Walmart warehouse workers present petitions with 250,000 signatures, and file formal ethics complaint
Workers representing four links in Walmart’s global supply chain – food production, processing, warehousing and retail – recently filed a formal ethics complaint with Walmart’s corporate executives in Los Angeles. The complaint outlines systemic violations of Walmart’s own Statement of Ethics and Standards for Suppliers.
Standing in front of the proposed site of a Walmart store in Los Angeles’ Chinatown, workers and supporters described working conditions that include enslavement, injury, hazardous equipment, retaliatory firings and chemical exposure in the production, transport and sale of Walmart merchandise.
“This is a pattern. No matter the country, no matter the workplace, no matter the worker, we see that Walmart and its contractors’ deny responsibility, ignore serious problems and fire workers who stand up for change. This behavior should not be rewarded with more stores,” said Guadalupe Palma, a campaign director with Warehouse Workers United, an organization committed to improving warehousing jobs in the Inland Empire.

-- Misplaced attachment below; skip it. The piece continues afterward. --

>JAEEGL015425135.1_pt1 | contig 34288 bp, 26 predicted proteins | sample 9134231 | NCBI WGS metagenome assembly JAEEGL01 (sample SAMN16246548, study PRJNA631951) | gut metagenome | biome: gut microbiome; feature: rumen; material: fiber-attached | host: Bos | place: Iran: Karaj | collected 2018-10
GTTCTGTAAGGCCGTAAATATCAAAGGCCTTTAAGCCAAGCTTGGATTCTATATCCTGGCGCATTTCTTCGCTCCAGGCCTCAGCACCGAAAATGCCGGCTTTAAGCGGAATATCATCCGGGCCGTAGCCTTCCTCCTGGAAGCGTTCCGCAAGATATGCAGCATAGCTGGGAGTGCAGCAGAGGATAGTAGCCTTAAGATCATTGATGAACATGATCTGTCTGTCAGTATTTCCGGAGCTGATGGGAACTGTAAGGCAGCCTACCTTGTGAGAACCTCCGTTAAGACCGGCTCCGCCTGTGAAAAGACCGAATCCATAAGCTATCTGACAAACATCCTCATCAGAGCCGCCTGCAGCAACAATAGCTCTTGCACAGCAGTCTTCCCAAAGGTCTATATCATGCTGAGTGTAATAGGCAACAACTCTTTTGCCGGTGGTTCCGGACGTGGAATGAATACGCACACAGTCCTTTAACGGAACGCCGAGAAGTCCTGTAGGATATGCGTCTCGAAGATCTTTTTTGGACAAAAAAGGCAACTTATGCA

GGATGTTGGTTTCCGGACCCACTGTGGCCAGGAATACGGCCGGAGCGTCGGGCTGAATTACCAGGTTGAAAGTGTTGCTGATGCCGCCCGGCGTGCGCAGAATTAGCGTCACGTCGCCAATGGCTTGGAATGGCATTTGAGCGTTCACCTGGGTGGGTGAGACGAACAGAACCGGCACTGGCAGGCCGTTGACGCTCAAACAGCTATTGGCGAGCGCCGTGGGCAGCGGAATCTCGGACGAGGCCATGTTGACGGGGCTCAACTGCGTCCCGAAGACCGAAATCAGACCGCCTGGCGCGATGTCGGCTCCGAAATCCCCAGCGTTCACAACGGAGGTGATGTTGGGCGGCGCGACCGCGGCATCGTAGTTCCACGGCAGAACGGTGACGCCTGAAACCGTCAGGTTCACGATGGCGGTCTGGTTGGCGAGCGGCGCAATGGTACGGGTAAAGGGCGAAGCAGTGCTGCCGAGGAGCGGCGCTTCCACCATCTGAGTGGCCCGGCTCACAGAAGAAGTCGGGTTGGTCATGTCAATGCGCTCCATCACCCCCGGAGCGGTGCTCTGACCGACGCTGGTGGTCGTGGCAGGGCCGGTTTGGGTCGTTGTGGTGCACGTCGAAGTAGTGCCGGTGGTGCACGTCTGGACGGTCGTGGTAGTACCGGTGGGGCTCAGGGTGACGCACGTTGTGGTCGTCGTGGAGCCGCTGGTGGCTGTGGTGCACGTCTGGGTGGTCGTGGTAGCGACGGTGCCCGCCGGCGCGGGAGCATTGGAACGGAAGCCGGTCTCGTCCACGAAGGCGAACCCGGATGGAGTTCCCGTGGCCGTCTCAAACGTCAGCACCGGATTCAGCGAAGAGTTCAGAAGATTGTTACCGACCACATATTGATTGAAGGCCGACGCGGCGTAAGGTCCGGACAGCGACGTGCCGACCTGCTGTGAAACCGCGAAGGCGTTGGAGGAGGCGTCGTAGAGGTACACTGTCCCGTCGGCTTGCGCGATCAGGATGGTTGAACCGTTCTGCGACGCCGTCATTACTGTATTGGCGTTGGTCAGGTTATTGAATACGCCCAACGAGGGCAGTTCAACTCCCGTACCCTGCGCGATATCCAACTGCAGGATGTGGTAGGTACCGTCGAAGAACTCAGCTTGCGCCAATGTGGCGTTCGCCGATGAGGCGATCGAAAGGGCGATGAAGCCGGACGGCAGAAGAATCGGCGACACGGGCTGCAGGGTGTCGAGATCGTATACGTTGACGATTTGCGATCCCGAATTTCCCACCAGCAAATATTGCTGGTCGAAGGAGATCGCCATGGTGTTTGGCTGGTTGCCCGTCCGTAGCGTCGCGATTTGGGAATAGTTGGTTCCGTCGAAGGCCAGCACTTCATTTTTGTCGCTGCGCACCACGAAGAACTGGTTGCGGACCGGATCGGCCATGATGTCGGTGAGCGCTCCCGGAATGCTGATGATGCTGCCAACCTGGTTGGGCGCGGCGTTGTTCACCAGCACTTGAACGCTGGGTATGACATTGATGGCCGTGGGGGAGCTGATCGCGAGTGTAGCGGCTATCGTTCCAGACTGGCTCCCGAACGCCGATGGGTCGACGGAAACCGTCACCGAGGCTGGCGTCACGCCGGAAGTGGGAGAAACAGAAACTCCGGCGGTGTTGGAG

Warehouse workers who move Walmart goods in Southern California are part of an increasing number of workers stepping out of the shadows and calling attention to unsafe and illegal treatment of workers employed by Walmart and its contractors.
Workers and supporters also presented copies of two petitions to Walmart that garnered a combined 250,000 signatures and cast light on conditions faced by seafood workers who work for Walmart suppliers.
To read the shocking first-hand testimonials about the working conditions throughout Walmart’s supply chain, go to ufcw.org.